HMS New Zealand
Tonnage: 18,800 tons
Dimensions: 179.8 x 169.2 x 24.4 x 9.1 m
Machinery: 4-shaft turbine, coal (later oil) , ihp 44,000 (32,800 kW) = 26 kts
Armament: 8-12 in. (305 mm), 16-4 in. (102 mm) some were later removed and 2-3 in. AA guns (76 mm) added; 2-21 in. TT (533 MM, Submerged), 1 Aircraft in 1917-19 initially a Sopwith Pup later replaced with a Sopwith Camel.
Class: Indefatigable, battle-cruiser
Builder: Fairfield Shipbuilding & Engineering CO. Ltd, Govan, Glasgow.
Launched: 1 July 1911
Commissioned: 23 November 1912
In 1909 New Zealand committed to the purchase of a battleship for the Royal Navy in the midst of a naval arms race with the Imperial German Navy.
Due to the needs of the Royal Navy the generosity of the nation was put towards the construction of an Indefatigable-class battlecruiser which was named HMS New Zealand.
Displacing 22430 tons, she was fitted with 12-inch guns and had a ship’s company of 800 officers and ratings.
New Zealand was completed in 1912 and commissioned into the Royal Navy on 23 November 1912.
There was already a battleship in the fleet named New Zealand, so to make way for the new ship she was renamed Zealandia. The new HMS New Zealand was then given the bell from the former HMS New Zealand.
The new ship was sent on a world cruise and to specifically visit the proud Dominion.
She arrived in April 1913 to a rapturous welcome and drew huge crowds wherever she visited.
While in New Zealand she was showered with gifts, the most important being a piu-piu and tiki given to the commanding officer.
The commanding officer was advised to wear the piu-piu and the tiki while the ship was in battle to ensure good luck.
It had been intended that New Zealand would be a nucleus of an Asia-Pacific Fleet, but once she returned to Britain she joined one of the Royal Navy’s battlecruiser squadrons of the Grand Fleet, facing off against the German fleet across the North Sea which was where she was, when the war broke out.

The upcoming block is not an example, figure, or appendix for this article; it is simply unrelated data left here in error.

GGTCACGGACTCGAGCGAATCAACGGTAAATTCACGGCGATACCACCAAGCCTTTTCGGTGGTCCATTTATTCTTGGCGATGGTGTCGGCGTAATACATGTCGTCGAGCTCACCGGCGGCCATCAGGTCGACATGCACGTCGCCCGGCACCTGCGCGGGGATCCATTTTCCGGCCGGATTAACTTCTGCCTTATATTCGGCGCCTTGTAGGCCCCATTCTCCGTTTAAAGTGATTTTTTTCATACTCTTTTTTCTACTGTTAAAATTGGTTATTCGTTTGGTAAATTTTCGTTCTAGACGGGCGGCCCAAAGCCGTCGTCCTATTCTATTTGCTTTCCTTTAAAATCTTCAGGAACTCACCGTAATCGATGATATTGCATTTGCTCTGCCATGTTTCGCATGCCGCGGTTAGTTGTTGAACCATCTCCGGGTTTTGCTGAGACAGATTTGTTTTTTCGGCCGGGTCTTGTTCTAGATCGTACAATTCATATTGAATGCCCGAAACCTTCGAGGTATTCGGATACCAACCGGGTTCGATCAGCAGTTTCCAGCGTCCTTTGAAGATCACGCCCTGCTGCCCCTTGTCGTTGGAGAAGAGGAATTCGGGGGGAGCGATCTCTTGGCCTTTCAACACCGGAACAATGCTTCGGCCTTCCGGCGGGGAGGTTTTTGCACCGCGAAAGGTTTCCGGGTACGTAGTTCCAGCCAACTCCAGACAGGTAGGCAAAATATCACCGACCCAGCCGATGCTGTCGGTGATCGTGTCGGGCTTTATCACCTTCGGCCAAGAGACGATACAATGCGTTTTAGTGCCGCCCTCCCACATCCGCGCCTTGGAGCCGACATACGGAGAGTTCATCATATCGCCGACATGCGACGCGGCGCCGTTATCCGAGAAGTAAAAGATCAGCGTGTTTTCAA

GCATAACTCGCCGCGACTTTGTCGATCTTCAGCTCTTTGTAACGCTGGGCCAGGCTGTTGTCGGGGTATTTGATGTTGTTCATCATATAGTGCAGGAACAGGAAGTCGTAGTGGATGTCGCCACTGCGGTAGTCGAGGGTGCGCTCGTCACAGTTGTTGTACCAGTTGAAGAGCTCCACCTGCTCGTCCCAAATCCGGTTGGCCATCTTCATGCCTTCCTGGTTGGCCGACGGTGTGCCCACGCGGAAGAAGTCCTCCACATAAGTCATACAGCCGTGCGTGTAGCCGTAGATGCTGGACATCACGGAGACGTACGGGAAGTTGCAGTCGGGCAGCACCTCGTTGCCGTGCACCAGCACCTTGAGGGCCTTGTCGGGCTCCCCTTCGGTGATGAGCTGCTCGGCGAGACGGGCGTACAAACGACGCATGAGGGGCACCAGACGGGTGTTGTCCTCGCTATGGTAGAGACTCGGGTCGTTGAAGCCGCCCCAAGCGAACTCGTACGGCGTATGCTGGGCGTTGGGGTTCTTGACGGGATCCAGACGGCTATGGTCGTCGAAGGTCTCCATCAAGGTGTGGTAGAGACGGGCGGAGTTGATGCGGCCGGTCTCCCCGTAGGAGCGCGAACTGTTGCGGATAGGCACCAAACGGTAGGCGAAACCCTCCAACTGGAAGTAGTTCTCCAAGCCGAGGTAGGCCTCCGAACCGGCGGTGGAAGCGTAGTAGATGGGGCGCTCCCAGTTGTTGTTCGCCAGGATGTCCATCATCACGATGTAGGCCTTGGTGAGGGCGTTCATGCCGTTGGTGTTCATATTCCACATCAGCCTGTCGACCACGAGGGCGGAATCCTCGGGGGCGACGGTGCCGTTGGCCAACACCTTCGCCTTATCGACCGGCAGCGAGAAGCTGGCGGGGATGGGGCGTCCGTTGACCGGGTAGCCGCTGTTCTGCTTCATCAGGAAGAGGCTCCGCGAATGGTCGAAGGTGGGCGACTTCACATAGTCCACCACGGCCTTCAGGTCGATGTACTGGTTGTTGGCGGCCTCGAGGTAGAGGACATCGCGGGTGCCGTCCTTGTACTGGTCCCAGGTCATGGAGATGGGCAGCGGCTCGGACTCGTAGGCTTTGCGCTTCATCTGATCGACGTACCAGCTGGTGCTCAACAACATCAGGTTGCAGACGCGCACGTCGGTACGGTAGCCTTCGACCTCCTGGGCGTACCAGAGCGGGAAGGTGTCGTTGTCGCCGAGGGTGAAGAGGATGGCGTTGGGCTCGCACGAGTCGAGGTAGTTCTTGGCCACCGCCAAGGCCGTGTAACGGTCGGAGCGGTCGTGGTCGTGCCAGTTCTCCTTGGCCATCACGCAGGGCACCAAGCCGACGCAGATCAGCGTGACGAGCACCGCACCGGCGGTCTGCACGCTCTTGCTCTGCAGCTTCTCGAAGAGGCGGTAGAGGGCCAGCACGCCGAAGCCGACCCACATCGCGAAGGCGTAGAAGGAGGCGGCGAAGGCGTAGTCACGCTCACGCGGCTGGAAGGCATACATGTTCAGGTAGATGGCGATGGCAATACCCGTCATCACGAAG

The first battle she took part in was the Battle of Heligoland Bight in August 1914 and engaged the German battlecruisers.
This was followed by the Battle of the Dogger Bank in January 1915 where again her guns were in action against the German ships.
She came through both battles unscathed which the ship’s company put down to the lucky piu-piu and tiki.
There followed a long period of waiting for the German fleet to make an appearance.
At the end of May 1916 the German fleet was reported at sea and New Zealand and Grand Fleet came out to meet them.
This was the Battle of Jutland, the largest and last clash of surface forces in naval history.
New Zealand took part in the battlecruiser action in the afternoon of 31 May 1916.
Three battlecruisers were lost to German guns but New Zealand only suffered damage to her X-turret.
New Zealand spent the rest of the war with the Grand Fleet waiting for another encounter with the Germans that never came.
New Zealand was present in November 1918 when the German fleet sailed into internment following the Armistice.
In February 1919, she was sent again on a world cruise carrying Admiral Jellicoe to visit the Dominions to discuss postwar naval matters.
She arrived in August 1919, again to a warm welcome and departed New Zealand in October.
New Zealand joined the Reserve Fleet on return to Britain in 1920.
The Washington Naval Treaty meant that she could no longer be retained and she was sold for breaking up in 1922.